Malta: Awe Inspiring Local Tune for AugustWritten by Clifford Jo Zahra
And here we are, presenting to you all another monthly Maltese awe-inspiring tune. Riflessi (Reflections), sung by Karen DeBattista and composed by Mark Scicluna to the lyrics of Emil Calleja Bayliss is my next choice following Tema 79, reviewed in July. This song participated in last year’s Konkors Kanzunetta Indipendenza. Although it did not make it to the very top, it was surely a magnificent stepping stone for DeBattista, following her triumph in this year’s Għanja tal-Poplu with Jien ma Naħdimx (literally, I don’t work).
The song’s vocab at the very beginning is predominantly marine and this reminds me of the first seconds of another successful song penned by Calleja Bayliss, Poeta Bla Kliem (Lost Muse), with words like nixxiegħa (spring), ilma (water), fond (depth) and riflessi (reflections) all related to water. She finds herself stepping in this spring without managing to catch a glimpse of her own reflection, an absence which urges her to keep on insisting and go into another world, what she calls the surreal.
This is alluding to the incredible capacity we all have to immerse ourselves into another world, a world of our choice, doing away with our bitter reality and retreating into a better place, maybe another place of our own creation. Following her going into another world, her own reflections reappear, hinting her encounter with her very own self. Troubles with how her life might be unfolding become more evident and explicit by means of this stanza:
Din ħajti paradoss,
Għajjat bla ħoss
Kemm se ndum mitlufa nħuf?
Qed nitkisser f’elf biċċa
Qed inħossni nispiċċa
which suggests a life of opposites, a complete paradox (paradoss), ironically without any sort of life whatsoever, as implied by the mute screaming (għajjat bla ħoss) and her being literally shattered (nitkisser) in a thousand of pieces (f’elf biċċa). However, the comparision that follows, to a hopeful (ma nieqaf qatt nittama)boat in the middle of a storm (bħal dgħajsa f’maltempata) symbolises the strength of her very own persistence:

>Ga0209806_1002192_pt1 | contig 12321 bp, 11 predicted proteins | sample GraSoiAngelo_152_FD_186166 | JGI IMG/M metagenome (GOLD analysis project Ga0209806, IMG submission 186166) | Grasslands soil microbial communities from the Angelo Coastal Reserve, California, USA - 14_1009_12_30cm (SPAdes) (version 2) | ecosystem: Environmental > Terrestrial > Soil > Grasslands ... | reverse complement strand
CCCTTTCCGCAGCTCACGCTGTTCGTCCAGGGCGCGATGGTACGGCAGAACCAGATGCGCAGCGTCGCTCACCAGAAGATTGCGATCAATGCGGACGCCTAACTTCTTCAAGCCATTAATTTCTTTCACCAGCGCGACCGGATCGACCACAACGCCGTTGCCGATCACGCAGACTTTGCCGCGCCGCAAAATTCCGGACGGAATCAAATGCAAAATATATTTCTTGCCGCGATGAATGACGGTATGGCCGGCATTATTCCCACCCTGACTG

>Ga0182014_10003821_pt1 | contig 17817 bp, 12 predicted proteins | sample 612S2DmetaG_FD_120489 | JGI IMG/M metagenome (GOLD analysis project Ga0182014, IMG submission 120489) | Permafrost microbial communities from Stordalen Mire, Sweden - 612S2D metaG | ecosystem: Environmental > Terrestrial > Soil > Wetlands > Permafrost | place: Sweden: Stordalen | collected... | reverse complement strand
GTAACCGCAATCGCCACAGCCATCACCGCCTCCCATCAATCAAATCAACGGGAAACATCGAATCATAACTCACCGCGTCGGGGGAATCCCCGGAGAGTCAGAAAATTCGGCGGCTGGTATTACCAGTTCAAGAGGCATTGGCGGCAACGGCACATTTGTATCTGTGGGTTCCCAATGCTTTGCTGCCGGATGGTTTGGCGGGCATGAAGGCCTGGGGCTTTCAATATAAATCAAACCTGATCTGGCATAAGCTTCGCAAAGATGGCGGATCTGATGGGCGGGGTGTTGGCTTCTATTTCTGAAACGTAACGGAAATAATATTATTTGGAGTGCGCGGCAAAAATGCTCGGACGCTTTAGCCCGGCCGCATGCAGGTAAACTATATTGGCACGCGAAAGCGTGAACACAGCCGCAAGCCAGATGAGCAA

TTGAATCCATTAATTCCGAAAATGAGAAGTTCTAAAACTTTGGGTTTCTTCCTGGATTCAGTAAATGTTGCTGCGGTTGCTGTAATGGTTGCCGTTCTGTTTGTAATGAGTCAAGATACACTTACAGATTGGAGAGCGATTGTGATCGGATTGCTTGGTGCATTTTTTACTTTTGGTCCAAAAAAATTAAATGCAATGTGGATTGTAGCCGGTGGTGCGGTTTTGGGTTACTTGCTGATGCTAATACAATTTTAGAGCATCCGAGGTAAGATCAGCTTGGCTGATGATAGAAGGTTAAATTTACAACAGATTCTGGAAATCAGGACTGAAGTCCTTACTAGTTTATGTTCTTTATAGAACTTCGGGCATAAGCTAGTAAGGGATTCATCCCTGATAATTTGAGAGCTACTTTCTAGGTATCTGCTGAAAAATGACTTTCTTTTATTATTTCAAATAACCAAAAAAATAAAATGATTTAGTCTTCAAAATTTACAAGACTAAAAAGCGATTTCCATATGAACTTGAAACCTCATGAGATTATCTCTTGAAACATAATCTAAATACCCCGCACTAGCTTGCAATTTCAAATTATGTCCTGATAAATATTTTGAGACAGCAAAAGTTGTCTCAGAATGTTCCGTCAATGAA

bħal dgħajsa f’maltempata
ma nieqaf qatt nittama
Confirmation to my interpretation of the reflections at the start of this review materialises close to the end of the song, previous to the very last chorus:
Kemm bkejt u kemm ħlejt żmien
Infittiex jien min jien
Ma kelli l-ebda ħjiel
Kif negħleb dan ix-xkiel
Imma issa sibt it-triq
Dak kollu li nixtieq
Riflessi ta’ min jien
She is now face to face with who she really is (riflessi ta’ min jien), and the reflections she could not perceive with her eyes at the beginning of the song are now well visible at its final seconds, hinting a hopeful ending. However, one could well easily ask, but is she still in a surreal world, where everything is possible? And if she still is, what would happen should she return to the real, cold world that wipes out all reflections of who we are?
Karen DeBattista, a year ago, gave an outstanding interpretation to this song and adding this up to her accomplishment at the 2014 Għanja tal-Poplu I believe that she’s surely one of the best emerging artists at the moment.